Male Caregivers Increasing in Numbers

Many may imagine a typical family caregiver to be an older woman caring for a relative and delivering supportive services without pay. Though men are not typically seen as caregivers, 40 percent of family caregivers are male.

Around 16 million men—husbands, sons, uncles, brothers, and close friends—are caregiving for a loved one, and that number is continuing to grow.

Male Caregivers Also Taking on Complex Tasks

Like many female caregivers, men are often unprepared and overwhelmed with this role. More than half of male family caregivers in the Caring in the U.S. 2015 Survey said it was moderately to very difficult helping recipients with their personal, intimate care needs – tasks that can be difficult physically and emotionally for any caregiver, but particularly so for an adult son caring for his mother or a nephew for his aunt.

According to the Journal of Men’s Studies, male family caregivers are misperceived as performing only financial and transportation assistance, while women take care of hands-on needs such as dressing, bathing, and cooking. But evidence suggests that men provide much more than just that. Researchers in the same report found that a quarter of men helped their care recipient with eating, bathing, and showering— with 30 percent saying they helped with using the toilet.

In the 2012 Home Alone report, more than half of all male family caregivers were performing medical and nursing tasks. Those complex medical and nursing tasks include injections, tube feeding, wound care and administering medication. About 72 percent of all male caregivers say that no one prepared them for those medical and nursing tasks.

And while caregiving can be rewarding, male caregivers also experience similar physical and emotional strain as women.

May Less Likely to Open up to Others

In AARP’s Niche Report, nearly 62 percent of male caregivers reported their caregiving experience moderately to very stressful, with half saying they experienced severe physical strain due to their responsibilities.

Men say they are less likely to open up to others when they feel stressed or overwhelmed. An AARP article on male caregivers states that men saw themselves differently compared to female caregivers in their openness to talk about the strains and challenges of caregiving.

A Story of Three Male Caregivers in Our Community

Fortunately, this is not the case for all male caregivers. Larry, Bobby and Mark each cared for their mothers and later developed a connection through that shared experience caregiving.

“I don’t know if it’s a guy thing or it’s just the situation of taking care of your parents,” explained Bobby who cared for his mother for ten years. “It’s like you don’t understand until you’re in the position.”

Bobby first met Mark while volunteering at their local temple, and it was Mark who introduced Bobby to his longtime friend Larry. Soon enough, the three became close after learning they were all caring for their mothers.

During an interview with Keiro, the three friends shared stories about their mothers, like how Bobby’s mother befriended everyone.

“My mom had a good attitude and so we were always joking around, having a good time,” Bobby explained. The two would go to the local 99 Cents store where he would find his mother talking to large and intimidating people. “You see these guys with tear drop tattoos on their eyes, laughing with my mom. She could talk to anyone.”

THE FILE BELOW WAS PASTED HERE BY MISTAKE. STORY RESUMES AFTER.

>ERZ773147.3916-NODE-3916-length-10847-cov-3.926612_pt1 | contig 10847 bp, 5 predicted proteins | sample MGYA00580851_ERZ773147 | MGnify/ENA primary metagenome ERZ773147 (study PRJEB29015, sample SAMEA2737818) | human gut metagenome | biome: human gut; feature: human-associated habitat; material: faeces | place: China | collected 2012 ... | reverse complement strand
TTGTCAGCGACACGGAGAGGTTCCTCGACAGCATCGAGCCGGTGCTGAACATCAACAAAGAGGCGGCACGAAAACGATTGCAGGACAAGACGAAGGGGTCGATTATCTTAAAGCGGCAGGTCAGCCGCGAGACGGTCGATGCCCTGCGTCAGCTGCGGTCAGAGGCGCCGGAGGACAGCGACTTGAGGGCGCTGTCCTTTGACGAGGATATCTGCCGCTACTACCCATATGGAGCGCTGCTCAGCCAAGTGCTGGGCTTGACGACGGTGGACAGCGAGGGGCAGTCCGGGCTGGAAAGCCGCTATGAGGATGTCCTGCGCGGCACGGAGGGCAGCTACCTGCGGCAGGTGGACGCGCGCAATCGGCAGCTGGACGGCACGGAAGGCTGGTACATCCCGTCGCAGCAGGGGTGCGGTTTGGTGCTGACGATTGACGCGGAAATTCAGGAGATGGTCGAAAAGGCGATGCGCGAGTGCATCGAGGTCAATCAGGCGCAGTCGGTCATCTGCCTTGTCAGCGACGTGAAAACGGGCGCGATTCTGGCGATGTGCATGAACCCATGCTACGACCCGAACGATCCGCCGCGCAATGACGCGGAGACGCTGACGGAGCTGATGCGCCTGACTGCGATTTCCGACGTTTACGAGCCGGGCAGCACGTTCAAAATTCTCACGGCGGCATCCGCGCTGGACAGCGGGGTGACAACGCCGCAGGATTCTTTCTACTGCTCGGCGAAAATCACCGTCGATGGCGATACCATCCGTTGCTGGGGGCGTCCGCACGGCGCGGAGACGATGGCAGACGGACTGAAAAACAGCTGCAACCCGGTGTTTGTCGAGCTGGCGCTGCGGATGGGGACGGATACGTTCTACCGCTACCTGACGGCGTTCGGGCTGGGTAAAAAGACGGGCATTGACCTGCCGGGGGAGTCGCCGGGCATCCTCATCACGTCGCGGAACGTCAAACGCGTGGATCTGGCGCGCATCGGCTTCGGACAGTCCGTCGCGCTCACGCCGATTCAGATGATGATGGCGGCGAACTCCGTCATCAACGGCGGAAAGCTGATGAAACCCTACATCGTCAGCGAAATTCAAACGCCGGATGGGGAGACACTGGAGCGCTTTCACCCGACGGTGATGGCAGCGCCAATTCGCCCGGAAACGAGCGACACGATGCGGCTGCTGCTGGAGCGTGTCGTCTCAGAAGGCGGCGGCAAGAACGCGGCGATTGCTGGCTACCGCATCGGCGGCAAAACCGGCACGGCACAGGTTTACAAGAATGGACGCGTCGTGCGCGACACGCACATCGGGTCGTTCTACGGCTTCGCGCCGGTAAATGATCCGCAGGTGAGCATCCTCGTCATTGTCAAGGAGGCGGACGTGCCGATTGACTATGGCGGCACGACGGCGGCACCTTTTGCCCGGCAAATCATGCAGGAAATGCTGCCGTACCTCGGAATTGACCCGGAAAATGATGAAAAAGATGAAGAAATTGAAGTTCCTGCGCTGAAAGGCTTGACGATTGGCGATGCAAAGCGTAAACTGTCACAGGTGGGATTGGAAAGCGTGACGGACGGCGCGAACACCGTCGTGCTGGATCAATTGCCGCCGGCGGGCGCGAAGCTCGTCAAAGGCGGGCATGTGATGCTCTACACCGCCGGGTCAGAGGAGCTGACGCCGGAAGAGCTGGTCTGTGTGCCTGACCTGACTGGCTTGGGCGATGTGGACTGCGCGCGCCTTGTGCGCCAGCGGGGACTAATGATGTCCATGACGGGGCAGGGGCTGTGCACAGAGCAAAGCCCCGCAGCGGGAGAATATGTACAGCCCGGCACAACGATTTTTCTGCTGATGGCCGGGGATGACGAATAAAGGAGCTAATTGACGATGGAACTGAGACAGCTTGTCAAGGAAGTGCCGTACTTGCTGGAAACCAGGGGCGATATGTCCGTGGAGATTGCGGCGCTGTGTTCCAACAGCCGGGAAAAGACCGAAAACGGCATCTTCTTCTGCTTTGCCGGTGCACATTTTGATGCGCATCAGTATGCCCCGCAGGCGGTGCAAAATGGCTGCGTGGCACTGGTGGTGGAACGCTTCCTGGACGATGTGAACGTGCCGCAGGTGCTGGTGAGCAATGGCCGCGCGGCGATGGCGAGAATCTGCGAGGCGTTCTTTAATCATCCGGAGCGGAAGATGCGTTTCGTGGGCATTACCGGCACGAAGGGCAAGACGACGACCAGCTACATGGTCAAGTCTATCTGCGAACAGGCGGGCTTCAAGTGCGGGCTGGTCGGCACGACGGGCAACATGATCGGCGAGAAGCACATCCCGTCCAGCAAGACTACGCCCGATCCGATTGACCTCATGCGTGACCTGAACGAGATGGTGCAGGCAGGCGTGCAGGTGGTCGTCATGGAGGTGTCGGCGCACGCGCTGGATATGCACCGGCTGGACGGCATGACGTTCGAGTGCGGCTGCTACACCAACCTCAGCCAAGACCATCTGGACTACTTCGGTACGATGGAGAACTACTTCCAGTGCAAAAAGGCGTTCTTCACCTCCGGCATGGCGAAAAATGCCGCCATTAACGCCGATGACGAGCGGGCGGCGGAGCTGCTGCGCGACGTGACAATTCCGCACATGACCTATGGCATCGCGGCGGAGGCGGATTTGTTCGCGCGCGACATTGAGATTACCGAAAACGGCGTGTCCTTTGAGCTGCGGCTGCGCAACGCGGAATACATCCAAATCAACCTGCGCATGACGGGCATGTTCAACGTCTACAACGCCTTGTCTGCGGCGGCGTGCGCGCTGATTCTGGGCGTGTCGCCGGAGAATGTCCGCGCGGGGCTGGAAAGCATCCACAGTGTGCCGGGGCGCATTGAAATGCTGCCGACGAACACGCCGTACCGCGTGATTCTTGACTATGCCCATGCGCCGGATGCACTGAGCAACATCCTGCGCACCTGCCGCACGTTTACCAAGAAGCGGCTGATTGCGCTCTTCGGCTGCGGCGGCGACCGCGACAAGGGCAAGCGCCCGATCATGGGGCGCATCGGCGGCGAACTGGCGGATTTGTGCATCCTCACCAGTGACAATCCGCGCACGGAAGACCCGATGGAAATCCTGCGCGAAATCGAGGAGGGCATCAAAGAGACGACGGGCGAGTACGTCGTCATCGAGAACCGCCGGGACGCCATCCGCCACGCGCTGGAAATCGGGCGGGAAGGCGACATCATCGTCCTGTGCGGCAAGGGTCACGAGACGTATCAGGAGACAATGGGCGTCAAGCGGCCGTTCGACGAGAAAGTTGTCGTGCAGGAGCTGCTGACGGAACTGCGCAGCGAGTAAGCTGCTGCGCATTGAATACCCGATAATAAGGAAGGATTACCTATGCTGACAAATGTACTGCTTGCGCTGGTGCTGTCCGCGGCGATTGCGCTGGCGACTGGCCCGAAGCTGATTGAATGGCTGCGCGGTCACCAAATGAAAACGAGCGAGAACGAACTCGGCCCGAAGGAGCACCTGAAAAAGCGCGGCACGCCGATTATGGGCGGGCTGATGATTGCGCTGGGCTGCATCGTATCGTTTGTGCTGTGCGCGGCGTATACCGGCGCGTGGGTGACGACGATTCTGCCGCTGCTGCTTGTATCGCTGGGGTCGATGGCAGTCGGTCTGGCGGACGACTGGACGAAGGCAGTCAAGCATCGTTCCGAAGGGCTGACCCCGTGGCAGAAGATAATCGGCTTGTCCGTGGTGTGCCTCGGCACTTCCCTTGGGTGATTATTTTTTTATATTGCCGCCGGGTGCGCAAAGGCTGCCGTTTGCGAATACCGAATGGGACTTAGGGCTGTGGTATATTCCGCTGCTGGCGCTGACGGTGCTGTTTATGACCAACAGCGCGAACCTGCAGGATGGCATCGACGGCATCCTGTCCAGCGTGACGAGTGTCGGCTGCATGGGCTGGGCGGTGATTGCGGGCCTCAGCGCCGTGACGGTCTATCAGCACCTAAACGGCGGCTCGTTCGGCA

Larry who was caring for his mother with dementia remembered how kind and patient she was.

“My mom was very polite and she’d sit at the dining table at four in the morning and not wake me up,” Larry said. He added that when caregivers would prepare meals for her, she wouldn’t eat very much but “then I’ll cook for her and she’ll eat a lot. She had a good appetite and she ate very well–lots of vegetables.”

Over the years, all three men exchanged the moments and triumphs that came from caring for a parent.

“I talked to Bob about my mom on how things are working out and it was very helpful,” Mark said. “Other than that –guys don’t really talk a lot.”

After Caregiving and the Support Network

Today, all three are retired and are no longer caring for their mothers but are still trying to regain a sense of rhythm in their lives.

“You get into that routine. The transition can be tough,” Larry said. “Mine was basically two years and I’m still not back into my normal routine. I still wake up at 5 o’clock usually.”

And while things are still in transition, Larry added that he’s kept busy with new projects. All three men continue to reach out and connect with one another.

Both Mark and Larry agreed, adding that they now fill their time volunteering, traveling, and catching up with old friends.

“You know these two gentleman were very supportive of me,” Mark said.

And while each of their lives have been changed by caregiving for a loved one, they were able to come out of the experience with a strong friendship.

Male or female, that support network and just being able to talk to someone who understands is vital for any family caregiver.

Links to Sources Sited on this Article

2015 Caregiver Report: Caregiving in the U.S.

Home Alone: Family Caregivers Providing Complex Chronic Care

The Hidden Male Caregiver

American Journal on Men’s Health
The Male Face of Caregiving: A Scoping Review of Men Caring for a Person With Dementia

National Center for Biotechnology Information
Meeting the Needs of Male Caregivers by Increasing Access to Accountable Care Organizations

The Journal of Mens Studies
Men Doing “Women’s Work:” Elderly Men Caregivers and the Gendered Construction of Care Work